One of the oldest surviving Venetian gondolas is now on display at the National Gallery of Art in Washington, D.C. The 37-foot-long craft will welcome visitors to the upcoming Venice: Canaletto and His Rivals exhibit, which opens February 20th.
Built around 1850 in traditional style, probably by the now-defunct Casal boatyard, it was purchased in Venice by Hudson River School artist Thomas Moran from gondoliere Giovanni Hitz in 1890. Moran brought it back to his home in East Hampton where he and his family would take it for picnics on Hook Pond.
The gondola—according to the manager of the hotel where the Morans stayed during the 1890 visit—had once belonged to the poets Robert and Elizabeth Browning. Whether or not Moran actually believed the story—which may have provided further incentive for him to bring the boat back to the summer residence in East Hampton, New York—he was certainly amused enough to recount the tale to friends and visitors to his studio.
The arrival of the gondola at Hook Pond, East Hampton, drew local attention and was written about in the East Hampton Star on September 13, 1890. The paper described a small party who “enjoyed a sail around the pond on that novel craft” steered by George Fowler. Moran had hired Fowler, a Montauk Indian, in the belief that he could apply his knowledge of the canoe to the similarly shaped gondola. Moran, his family, and friends spent hours enjoying the gondola. For Moran, it was a token of his beloved city of Venice.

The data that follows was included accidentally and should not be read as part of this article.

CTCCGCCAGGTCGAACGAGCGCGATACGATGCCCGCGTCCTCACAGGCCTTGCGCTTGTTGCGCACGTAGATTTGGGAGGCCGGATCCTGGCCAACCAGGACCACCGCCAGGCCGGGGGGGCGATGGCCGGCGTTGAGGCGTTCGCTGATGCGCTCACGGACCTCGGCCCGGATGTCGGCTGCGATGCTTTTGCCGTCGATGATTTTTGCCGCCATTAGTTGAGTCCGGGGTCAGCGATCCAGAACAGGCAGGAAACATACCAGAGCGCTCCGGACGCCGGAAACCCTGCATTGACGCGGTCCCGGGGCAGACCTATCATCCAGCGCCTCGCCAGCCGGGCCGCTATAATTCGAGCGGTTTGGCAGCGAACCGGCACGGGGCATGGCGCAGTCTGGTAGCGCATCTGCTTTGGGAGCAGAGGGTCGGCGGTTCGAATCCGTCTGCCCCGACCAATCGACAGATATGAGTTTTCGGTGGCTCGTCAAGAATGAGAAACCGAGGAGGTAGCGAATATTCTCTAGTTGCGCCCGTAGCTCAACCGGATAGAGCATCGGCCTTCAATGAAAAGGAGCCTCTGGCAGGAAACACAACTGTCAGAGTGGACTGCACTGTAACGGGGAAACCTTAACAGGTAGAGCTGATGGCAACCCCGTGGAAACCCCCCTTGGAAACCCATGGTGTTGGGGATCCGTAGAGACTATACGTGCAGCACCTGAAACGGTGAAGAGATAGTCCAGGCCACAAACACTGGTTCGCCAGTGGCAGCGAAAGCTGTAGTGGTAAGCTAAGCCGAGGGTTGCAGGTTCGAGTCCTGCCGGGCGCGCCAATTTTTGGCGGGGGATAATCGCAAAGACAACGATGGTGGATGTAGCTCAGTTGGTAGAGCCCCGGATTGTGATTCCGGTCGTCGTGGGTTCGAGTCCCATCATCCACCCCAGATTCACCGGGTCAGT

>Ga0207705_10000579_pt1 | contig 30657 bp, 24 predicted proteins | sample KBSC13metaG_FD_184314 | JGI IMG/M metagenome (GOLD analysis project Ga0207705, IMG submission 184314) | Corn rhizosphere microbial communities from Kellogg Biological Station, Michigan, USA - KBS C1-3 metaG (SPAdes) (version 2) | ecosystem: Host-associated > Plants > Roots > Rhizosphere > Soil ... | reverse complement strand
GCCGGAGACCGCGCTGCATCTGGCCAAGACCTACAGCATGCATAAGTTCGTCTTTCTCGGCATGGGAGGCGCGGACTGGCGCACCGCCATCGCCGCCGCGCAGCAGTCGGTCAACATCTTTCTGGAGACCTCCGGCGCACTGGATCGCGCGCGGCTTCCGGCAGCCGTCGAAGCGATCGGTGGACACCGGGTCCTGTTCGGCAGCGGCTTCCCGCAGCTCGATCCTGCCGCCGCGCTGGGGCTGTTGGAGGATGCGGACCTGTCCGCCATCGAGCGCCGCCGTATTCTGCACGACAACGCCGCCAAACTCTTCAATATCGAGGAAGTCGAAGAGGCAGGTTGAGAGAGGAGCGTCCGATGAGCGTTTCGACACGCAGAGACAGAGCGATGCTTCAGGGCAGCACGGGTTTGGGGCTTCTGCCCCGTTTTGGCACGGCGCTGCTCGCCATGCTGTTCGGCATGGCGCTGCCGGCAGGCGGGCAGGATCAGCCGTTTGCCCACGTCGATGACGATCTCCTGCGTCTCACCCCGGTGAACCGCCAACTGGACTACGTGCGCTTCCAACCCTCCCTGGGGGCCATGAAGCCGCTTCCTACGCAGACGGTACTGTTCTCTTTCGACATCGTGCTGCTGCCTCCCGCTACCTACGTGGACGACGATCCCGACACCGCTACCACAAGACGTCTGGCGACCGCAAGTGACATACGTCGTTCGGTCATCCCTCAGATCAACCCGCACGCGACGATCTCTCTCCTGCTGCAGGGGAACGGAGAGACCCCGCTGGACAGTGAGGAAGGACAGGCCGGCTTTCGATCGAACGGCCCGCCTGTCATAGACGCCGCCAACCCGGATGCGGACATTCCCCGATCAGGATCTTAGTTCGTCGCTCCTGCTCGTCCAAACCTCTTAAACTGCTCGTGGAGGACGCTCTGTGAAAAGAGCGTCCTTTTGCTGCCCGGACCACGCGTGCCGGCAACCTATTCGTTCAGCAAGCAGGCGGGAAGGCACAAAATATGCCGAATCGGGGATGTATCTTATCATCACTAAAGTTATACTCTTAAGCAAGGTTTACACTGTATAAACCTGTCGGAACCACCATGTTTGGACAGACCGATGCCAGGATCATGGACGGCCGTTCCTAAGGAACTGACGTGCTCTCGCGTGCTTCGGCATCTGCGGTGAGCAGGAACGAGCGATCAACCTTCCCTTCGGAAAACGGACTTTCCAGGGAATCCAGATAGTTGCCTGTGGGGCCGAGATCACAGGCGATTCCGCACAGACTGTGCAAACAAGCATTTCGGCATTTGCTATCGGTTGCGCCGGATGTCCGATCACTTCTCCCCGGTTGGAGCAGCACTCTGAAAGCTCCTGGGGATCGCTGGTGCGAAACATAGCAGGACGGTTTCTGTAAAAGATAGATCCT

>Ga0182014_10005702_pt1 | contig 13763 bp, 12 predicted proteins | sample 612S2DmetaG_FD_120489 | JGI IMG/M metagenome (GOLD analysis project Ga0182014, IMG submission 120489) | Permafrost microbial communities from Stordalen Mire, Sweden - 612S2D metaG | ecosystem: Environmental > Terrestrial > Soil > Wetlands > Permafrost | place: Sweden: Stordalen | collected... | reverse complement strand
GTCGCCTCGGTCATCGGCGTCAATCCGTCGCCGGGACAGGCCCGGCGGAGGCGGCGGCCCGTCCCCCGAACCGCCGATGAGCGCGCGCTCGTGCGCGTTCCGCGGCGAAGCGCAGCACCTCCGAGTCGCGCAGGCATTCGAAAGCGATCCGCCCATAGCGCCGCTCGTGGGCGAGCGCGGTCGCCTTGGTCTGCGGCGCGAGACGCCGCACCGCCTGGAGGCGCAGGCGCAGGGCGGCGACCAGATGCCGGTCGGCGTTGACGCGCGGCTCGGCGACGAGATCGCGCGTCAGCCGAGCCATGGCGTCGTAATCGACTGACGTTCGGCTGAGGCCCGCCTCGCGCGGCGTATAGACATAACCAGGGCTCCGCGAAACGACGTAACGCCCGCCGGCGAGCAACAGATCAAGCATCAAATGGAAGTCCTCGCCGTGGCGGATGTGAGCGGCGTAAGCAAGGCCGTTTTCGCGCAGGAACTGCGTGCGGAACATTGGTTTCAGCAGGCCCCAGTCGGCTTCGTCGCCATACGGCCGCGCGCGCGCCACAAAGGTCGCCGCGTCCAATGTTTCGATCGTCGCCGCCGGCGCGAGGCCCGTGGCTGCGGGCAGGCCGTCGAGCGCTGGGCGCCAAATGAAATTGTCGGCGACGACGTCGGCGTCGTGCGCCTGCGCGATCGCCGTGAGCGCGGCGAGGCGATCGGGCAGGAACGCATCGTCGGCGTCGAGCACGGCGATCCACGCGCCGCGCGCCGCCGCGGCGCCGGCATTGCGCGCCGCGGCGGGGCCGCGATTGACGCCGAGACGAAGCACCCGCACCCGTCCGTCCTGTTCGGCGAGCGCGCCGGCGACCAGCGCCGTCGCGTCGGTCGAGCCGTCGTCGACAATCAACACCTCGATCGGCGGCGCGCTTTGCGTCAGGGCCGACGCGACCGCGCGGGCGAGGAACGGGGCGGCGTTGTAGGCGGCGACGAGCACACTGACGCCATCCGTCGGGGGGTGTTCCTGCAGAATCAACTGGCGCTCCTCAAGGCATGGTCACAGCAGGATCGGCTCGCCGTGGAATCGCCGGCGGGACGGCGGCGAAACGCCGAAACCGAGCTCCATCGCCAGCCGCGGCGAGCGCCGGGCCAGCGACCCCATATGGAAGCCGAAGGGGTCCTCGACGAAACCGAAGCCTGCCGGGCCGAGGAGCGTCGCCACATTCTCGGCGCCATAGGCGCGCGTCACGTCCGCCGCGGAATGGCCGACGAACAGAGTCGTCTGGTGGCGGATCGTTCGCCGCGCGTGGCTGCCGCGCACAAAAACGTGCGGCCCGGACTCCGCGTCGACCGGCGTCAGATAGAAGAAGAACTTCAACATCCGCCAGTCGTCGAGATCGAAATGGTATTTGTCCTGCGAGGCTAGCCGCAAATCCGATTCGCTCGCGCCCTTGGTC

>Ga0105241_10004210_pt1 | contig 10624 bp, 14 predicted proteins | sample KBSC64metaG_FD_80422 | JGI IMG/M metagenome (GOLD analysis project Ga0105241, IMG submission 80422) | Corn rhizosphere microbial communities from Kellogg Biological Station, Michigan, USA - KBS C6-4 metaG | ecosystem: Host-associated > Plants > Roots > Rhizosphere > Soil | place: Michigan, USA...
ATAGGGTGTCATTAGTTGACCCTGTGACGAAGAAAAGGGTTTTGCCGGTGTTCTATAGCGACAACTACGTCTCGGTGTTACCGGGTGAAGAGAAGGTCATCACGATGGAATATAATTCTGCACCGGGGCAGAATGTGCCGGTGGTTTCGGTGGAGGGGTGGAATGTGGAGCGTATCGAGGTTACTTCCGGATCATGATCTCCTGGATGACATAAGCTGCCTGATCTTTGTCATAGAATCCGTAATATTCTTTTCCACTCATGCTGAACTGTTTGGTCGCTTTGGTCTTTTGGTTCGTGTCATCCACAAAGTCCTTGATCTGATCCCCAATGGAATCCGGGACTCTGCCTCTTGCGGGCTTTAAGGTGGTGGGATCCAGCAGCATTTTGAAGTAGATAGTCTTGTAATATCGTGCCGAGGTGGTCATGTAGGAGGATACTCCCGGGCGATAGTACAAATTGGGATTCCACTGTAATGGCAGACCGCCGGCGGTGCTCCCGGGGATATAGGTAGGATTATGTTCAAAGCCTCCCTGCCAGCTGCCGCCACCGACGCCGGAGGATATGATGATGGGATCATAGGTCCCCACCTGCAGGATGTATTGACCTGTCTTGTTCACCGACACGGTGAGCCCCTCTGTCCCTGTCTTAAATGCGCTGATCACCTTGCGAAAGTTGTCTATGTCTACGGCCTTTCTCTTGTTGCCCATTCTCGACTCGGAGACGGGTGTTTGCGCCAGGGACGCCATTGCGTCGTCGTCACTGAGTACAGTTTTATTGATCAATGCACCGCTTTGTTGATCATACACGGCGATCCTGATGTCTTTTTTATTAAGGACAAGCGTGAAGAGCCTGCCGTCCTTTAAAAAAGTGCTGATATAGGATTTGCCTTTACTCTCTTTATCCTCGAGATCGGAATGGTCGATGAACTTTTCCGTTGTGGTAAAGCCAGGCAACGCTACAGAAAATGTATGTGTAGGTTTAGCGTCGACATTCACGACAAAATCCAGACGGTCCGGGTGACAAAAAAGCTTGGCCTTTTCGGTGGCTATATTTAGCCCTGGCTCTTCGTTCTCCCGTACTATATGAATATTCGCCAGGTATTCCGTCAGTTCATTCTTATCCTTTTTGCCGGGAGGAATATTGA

Over time the boat sprang multiple leaks and began to degrade. Moran had it rebottomed, but eventually he just kept it in two separate parts (the hull and the felze, a detachable cabin) in outbuildings on his Hamptons house. When he died in 1926, his daughter donated the gondola along with her father’s papers, correspondence and pictures to the East Hampton Library. They kept the gondola on the front lawn for almost three decades, until finally in 1950 they awoke to the reality that this was not how you conserve a delicate and rare 100-year-old boat.
The gave it to the Mariners’ Museum in Newport News, Virginia, who not only put it on display in proper preservation conditions in their International Small Craft Center, but also took the extraordinary step of sending the vessel to the traditional Tramontin family boatyard in Venice in 1999 for a full restoration using authentic Venetian gondola construction techniques. In a lovely moment of historical serendipity, the eldest Tramontin had been an apprentice at the Casal boatyard in his youth.
Here’s some footage of the gondola on display at the Mariners’ Museum and being gingerly lifted by cranes into a truck for transportation to the National Gallery of Art.